1. Introduction; 2. Causal and non-causal models; 3. Microeconomic data structures; 4. Linear models; 5. ML and NLS estimation; 6. GMM and systems estimation; 7. Hypothesis tests; 8. Specification tests and model selection; 9. Semiparametric methods; 10. Numerical optimization; 11. Bootstrap methods; 12. Simulation-based methods; 13. Bayesian methods; 14. Binary outcome models; 15. Multinomial models; 16. Tobit and selection models; 17. Transition data: survival analysis; 18. Mixture models and unobserved heterogeneity; 19. Models of multiple hazards; 20. Models of count data; 21. Linear panel models: basics; 22. Linear panel models: extensions; 23. Nonlinear panel models; 24. Stratified and clustered samples; 25. Treatment evaluation; 26. Measurement error models; 27. Missing data and imputation; A. Asymptotic theory; B. Making pseudo-random draw.
This text is the most comprehensive work to date on microeconometrics, its methods and applications.
A. Colin Cameron is Professor of Economics at the University of California, Davis. He currently serves as Director of that university's Center on Quantitative Social Science Research. He has also taught at the Ohio State University, and held short-term visiting positions at Indiana University at Bloomington and at a number of Australian and European universities. His research in microeconometrics has appeared in leading econometrics and economics journals. He is coauthor with Pravin Trivedi of Regression Analysis of Count Data (Econometric Society Monograph series No. 30, Cambridge University Press). Pravin K. Trivedi is John H. Rudy Professor of Economics at Indiana University at Bloomington. He has also taught at The Australian National University and University of Southampton, and has held short term visiting positions at a number of European universities. His research in microeconometrics has appeared in most leading econometrics and health economics journals. He coauthored Regression Analysis of Count Data with Colin Cameron and is on the editorial boards of the Econometrics Journal and the Journal of Applied Econometrics.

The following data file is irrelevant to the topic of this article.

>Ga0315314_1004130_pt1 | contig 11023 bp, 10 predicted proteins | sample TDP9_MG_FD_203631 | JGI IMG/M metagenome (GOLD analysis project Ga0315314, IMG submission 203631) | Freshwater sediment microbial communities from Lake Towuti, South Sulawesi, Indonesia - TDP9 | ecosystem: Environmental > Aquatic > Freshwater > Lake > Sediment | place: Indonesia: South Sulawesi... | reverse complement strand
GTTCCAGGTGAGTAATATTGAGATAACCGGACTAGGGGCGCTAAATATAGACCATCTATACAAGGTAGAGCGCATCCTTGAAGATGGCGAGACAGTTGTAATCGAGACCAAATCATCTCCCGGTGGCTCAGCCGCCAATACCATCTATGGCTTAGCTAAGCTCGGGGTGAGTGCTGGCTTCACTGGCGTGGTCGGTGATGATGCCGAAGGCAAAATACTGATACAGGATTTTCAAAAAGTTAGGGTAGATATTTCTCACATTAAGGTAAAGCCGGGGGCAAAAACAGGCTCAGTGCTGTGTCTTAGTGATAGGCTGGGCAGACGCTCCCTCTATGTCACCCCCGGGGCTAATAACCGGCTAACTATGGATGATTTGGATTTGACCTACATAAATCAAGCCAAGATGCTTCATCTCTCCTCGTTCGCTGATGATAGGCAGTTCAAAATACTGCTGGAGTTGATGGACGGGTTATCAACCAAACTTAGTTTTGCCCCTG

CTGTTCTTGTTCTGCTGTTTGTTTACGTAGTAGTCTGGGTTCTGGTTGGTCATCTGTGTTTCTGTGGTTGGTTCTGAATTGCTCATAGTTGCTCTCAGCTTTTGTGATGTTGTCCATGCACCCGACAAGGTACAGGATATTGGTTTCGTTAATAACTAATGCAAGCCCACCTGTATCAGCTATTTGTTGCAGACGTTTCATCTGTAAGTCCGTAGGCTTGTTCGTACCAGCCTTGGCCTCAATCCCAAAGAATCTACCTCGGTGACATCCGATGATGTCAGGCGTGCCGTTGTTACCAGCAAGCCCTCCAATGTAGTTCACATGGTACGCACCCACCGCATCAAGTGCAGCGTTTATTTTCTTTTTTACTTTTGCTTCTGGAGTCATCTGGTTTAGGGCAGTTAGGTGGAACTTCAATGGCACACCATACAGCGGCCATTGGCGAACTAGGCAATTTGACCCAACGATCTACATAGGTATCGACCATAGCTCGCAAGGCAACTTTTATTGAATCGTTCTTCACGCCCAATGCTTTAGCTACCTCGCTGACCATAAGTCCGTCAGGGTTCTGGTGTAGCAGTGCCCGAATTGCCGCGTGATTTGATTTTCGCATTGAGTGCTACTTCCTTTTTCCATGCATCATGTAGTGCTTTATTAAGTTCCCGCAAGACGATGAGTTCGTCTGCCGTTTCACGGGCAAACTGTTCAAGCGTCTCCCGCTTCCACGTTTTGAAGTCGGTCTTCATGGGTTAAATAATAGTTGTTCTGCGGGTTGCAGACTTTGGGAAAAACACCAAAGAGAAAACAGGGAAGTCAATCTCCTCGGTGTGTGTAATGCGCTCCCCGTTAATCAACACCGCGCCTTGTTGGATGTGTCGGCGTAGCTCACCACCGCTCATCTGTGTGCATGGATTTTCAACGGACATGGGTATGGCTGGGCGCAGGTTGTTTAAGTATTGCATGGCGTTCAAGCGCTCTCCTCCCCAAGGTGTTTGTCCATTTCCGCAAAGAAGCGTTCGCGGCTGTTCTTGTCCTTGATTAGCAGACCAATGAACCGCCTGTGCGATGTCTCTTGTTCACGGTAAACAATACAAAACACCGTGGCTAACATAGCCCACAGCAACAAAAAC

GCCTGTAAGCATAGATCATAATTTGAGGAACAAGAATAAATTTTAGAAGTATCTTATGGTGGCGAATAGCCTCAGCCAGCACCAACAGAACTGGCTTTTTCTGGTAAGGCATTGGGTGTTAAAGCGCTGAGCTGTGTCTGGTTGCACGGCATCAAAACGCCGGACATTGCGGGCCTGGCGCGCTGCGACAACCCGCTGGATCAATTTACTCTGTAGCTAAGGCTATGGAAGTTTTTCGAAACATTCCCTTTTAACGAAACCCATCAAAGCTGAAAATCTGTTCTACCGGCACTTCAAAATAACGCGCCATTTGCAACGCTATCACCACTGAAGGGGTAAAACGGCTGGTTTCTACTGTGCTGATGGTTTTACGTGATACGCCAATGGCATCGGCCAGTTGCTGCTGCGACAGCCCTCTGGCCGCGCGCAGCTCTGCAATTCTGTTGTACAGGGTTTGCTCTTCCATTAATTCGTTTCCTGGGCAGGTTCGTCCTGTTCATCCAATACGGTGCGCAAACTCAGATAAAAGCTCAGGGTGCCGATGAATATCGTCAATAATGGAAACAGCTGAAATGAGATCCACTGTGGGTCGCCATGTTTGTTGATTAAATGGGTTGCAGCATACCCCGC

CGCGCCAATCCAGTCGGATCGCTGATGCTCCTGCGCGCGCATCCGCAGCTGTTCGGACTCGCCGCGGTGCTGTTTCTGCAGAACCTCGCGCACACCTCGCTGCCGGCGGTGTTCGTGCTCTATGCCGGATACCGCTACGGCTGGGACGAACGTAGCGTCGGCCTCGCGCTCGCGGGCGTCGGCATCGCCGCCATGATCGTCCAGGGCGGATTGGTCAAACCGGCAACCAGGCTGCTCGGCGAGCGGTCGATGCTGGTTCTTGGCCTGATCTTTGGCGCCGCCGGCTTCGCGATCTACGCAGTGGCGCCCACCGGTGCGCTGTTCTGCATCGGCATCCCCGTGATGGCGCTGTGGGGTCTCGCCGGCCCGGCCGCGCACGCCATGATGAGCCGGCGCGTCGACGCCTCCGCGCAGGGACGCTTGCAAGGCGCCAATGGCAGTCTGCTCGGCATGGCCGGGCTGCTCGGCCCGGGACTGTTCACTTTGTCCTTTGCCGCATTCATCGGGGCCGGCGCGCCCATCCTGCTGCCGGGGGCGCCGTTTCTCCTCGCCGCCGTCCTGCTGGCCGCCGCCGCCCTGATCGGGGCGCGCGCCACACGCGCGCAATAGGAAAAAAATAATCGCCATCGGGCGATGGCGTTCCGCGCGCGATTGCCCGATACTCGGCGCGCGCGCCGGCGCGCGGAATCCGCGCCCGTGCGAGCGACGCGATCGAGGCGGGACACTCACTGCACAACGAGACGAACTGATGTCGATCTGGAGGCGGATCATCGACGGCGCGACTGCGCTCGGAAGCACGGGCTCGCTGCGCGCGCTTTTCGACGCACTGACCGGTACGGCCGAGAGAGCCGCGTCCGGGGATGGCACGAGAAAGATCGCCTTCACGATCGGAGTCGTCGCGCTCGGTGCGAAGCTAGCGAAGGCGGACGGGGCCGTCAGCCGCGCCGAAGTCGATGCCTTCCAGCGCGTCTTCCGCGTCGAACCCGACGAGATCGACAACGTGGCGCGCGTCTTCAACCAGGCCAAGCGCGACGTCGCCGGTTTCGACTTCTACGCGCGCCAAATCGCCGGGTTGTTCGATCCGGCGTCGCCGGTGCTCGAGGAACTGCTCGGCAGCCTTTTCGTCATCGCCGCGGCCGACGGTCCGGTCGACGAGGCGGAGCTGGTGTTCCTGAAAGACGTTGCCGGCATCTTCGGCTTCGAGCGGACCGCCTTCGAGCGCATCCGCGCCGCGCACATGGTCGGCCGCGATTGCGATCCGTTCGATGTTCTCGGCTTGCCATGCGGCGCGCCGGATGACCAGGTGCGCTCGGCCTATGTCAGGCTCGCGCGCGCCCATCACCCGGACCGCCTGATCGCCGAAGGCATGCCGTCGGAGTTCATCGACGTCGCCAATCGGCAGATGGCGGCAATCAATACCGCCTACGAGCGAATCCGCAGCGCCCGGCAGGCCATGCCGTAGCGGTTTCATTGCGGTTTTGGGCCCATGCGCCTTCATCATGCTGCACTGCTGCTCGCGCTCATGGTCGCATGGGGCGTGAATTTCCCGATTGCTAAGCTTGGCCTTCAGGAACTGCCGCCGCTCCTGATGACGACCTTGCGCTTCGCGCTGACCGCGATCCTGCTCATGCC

'This book presents an elegant and accessible treatment of the broad range of rapidly expanding topics currently being studied by microeconometricians. Thoughtful, intuitive, and careful in laying out central concepts of sophisticated econometric methodologies, it is not only an excellent textbook for students, but also an invaluable reference text for practitioners and researchers.' Cheng Hsiao, University of Southern California 'I wish Microeconometrics was available when I was a student! Here, in one place - and in clear and readable prose - you can find all of the tools that are necessary to do cutting-edge applied economic analysis, and with many helpful examples.' Alan Krueger, Princeton University 'Cameron and Trivedi have written a remarkably thorough and up-to-date treatment of microeconometric methods. This is not a superficial cookbook; the early chapters carefully lay the theoretical foundations on which the authors build their discussion of methods for discrete and limited dependent variables and for analysis of longitudinal data. A distinctive feature of the book is its attention to cutting-edge topics like semiparametric regression, bootstrap methods, simulation-based estimation, and empirical likelihood estimation. A highly valuable book.' Gary Solon, University of Michigan 'The empirical analysis of micro data is more widespread than ever before. The book by Cameron and Trivedi contains a superb treatment of all the methods that economists like to apply to such data. What is more, it fully integrates a number of exciting new methods that have become applicable due to recent advances in computer technology. The text is in perfect balance between econometric theory and empirical intuition, and it contains many insightful examples.' Gerard J. van den Berg, Free University, Amsterdam, The Netherlands '... it is well organised and well written ... the authors are to be congratulated on this sure-footed addition to the econometrics literature.' Times Higher Education Supplement